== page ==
How I was murdered in my own home and lived to pay for it.

Western NY Needs More Naive People:


More young college graduates are choosing Buffalo -- By Aaron Mason, News 4 Executive Producer

Published: October 20, 2014, 11:58 am

BUFFALO, N.Y. (WIVB) — You’re in your 20s. You have a college degree in hand, thousands of dollars in debt attached to your name and your whole life ahead of you. Where would you choose to live? More and more recent graduates are saying ‘Buffalo.’

An article in Monday’s New York Times, ‘Where Young College Graduates Are Choosing to Live,’ mentions the City of Good Neighbors among cities where college-educated people age 25 to 34 are putting down roots. The article draws from a new report by City Observatory, a new think tank.

“And as young people continue to spurn the suburbs for urban living, more of them are moving to the very heart of cities — even in economically troubled places like Buffalo and Cleveland,” the Times article states.

According to the City Observatory report, Buffalo saw its population of college graduates, age 25 to 34, increase 34 percent from 2000 to 2012. The national average for the nation’s top 51 metro areas was 25 percent. Buffalo’s percentage change outpaced gains in such cities as Chicago, Boston, San Francisco and Atlanta.

Houston led the way in building its stock of recent college graduates, seeing its population double. Nashville, Denver, Austin and Portland, Oregon also experienced gains stronger than Buffalo.

The City Observer says some of the growth can be attributed to the urban renewal movement. About 25 percent more young college graduates live in metropolitan areas now than in 2000. And this age group as a whole is attracted to the ‘cool’ factor that cities have to offer – from loft apartments, bike-sharing and microbreweries to live theatre, sports and cultural acceptance.

“They want something exciting, culturally fun, involving a lot of diversity — and their fathers’ suburban lifestyle doesn’t seem to be all that thrilling to many of them,” economist Edward Glaeser is quoted as saying.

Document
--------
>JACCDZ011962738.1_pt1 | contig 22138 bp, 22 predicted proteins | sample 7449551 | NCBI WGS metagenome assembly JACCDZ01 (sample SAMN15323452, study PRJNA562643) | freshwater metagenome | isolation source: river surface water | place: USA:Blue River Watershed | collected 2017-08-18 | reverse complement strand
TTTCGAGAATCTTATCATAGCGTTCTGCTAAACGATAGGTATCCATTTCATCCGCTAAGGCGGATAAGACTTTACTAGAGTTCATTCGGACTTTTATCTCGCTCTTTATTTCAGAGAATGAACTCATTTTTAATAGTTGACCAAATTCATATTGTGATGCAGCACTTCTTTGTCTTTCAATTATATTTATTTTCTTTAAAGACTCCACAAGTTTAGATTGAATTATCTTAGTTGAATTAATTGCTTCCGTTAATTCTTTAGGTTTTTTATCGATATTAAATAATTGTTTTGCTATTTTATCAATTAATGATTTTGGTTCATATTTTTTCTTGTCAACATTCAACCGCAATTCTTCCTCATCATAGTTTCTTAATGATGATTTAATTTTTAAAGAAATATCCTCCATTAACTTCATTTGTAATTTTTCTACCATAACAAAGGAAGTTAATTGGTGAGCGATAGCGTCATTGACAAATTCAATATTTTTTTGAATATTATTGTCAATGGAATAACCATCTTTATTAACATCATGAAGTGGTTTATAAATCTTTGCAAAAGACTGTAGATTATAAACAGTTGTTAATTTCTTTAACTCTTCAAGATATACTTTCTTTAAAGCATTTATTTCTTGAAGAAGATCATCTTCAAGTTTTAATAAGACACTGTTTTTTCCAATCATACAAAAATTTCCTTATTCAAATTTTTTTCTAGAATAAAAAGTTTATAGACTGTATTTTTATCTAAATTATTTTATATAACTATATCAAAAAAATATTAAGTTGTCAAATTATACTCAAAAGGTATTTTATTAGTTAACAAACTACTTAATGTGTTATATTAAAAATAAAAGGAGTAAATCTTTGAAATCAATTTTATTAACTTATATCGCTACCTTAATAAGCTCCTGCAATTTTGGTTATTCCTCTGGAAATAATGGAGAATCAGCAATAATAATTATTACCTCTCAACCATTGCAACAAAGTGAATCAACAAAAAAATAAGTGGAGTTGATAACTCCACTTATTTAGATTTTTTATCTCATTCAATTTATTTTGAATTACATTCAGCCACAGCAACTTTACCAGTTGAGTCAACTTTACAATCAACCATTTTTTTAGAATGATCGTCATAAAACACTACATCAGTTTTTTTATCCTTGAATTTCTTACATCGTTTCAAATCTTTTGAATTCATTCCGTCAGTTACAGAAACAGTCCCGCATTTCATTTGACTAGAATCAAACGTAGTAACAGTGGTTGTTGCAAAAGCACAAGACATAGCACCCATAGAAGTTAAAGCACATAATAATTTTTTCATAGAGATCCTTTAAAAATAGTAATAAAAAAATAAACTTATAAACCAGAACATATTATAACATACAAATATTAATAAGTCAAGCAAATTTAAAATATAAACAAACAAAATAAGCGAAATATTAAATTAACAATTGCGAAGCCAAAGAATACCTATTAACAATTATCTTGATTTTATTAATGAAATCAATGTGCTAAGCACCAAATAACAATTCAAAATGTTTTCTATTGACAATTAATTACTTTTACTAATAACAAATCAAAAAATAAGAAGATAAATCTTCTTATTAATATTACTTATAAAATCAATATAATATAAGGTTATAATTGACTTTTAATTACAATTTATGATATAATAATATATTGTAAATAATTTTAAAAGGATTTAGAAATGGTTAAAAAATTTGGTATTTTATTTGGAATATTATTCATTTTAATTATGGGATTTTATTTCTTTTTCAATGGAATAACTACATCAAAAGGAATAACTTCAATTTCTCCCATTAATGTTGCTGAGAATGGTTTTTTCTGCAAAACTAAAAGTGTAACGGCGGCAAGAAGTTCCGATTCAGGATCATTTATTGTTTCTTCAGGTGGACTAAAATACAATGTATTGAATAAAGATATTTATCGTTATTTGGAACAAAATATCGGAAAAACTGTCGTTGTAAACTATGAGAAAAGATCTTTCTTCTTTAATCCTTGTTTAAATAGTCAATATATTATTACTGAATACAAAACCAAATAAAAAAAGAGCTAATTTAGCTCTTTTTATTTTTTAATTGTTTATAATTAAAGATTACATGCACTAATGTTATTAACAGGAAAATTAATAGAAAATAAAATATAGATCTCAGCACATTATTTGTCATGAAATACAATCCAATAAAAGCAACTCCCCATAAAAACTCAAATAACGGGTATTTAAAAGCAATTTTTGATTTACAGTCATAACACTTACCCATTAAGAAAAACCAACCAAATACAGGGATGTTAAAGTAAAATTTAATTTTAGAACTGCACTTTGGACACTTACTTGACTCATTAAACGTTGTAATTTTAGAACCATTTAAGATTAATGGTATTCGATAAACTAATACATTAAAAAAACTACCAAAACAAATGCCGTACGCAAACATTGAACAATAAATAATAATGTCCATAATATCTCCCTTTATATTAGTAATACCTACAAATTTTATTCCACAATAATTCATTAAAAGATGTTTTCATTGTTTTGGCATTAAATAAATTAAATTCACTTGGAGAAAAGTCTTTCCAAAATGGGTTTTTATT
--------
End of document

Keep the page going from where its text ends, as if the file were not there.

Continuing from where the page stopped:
“If the trends continue, places like Pittsburgh and Buffalo could develop a new reputation — as role models for resurgance,” the Times article concludes.


More young adults staying in Buffalo -- By Emily Guggenmos, News 4 Reporter
Published: October 20, 2014, 10:16 pm
Updated: October 20, 2014, 11:15 pm

BUFFALO, N.Y. (WIVB) – A surge of young people are coming to or staying here in the Queen City. A New York Times article shows there is growing number of college graduates moving here. “It’s just like a random place that I chose, but I ended up falling in love with it,” said 30-year-old Jay McFadden. “You can walk or bike everywhere and there’s always something going on that’s a lot of fun,” said 27-year-old Dara Watkins.

More college graduates are choosing Buffalo as the place they’d like to live. Watkins works in the Southtowns, but lives in Elmwood Village. “When I drive home I see the skyline and it’s like I’m home,” she said.

Buffalo saw a 34% increase in college graduates, 25-34-years-old between 2000 and 2012. That’s more than places like Chicago, Boston, and San Francisco. The national average is 25%, according to a City Observatory survey. “Buffalo is on a list of some sort of sexier cities,” said Dr. Daniel Hess with University at Buffalo’s Urban and Regional planning department. He studies how cities are changing. “What makes the difference in buffalo compared to other cities is great affordability.”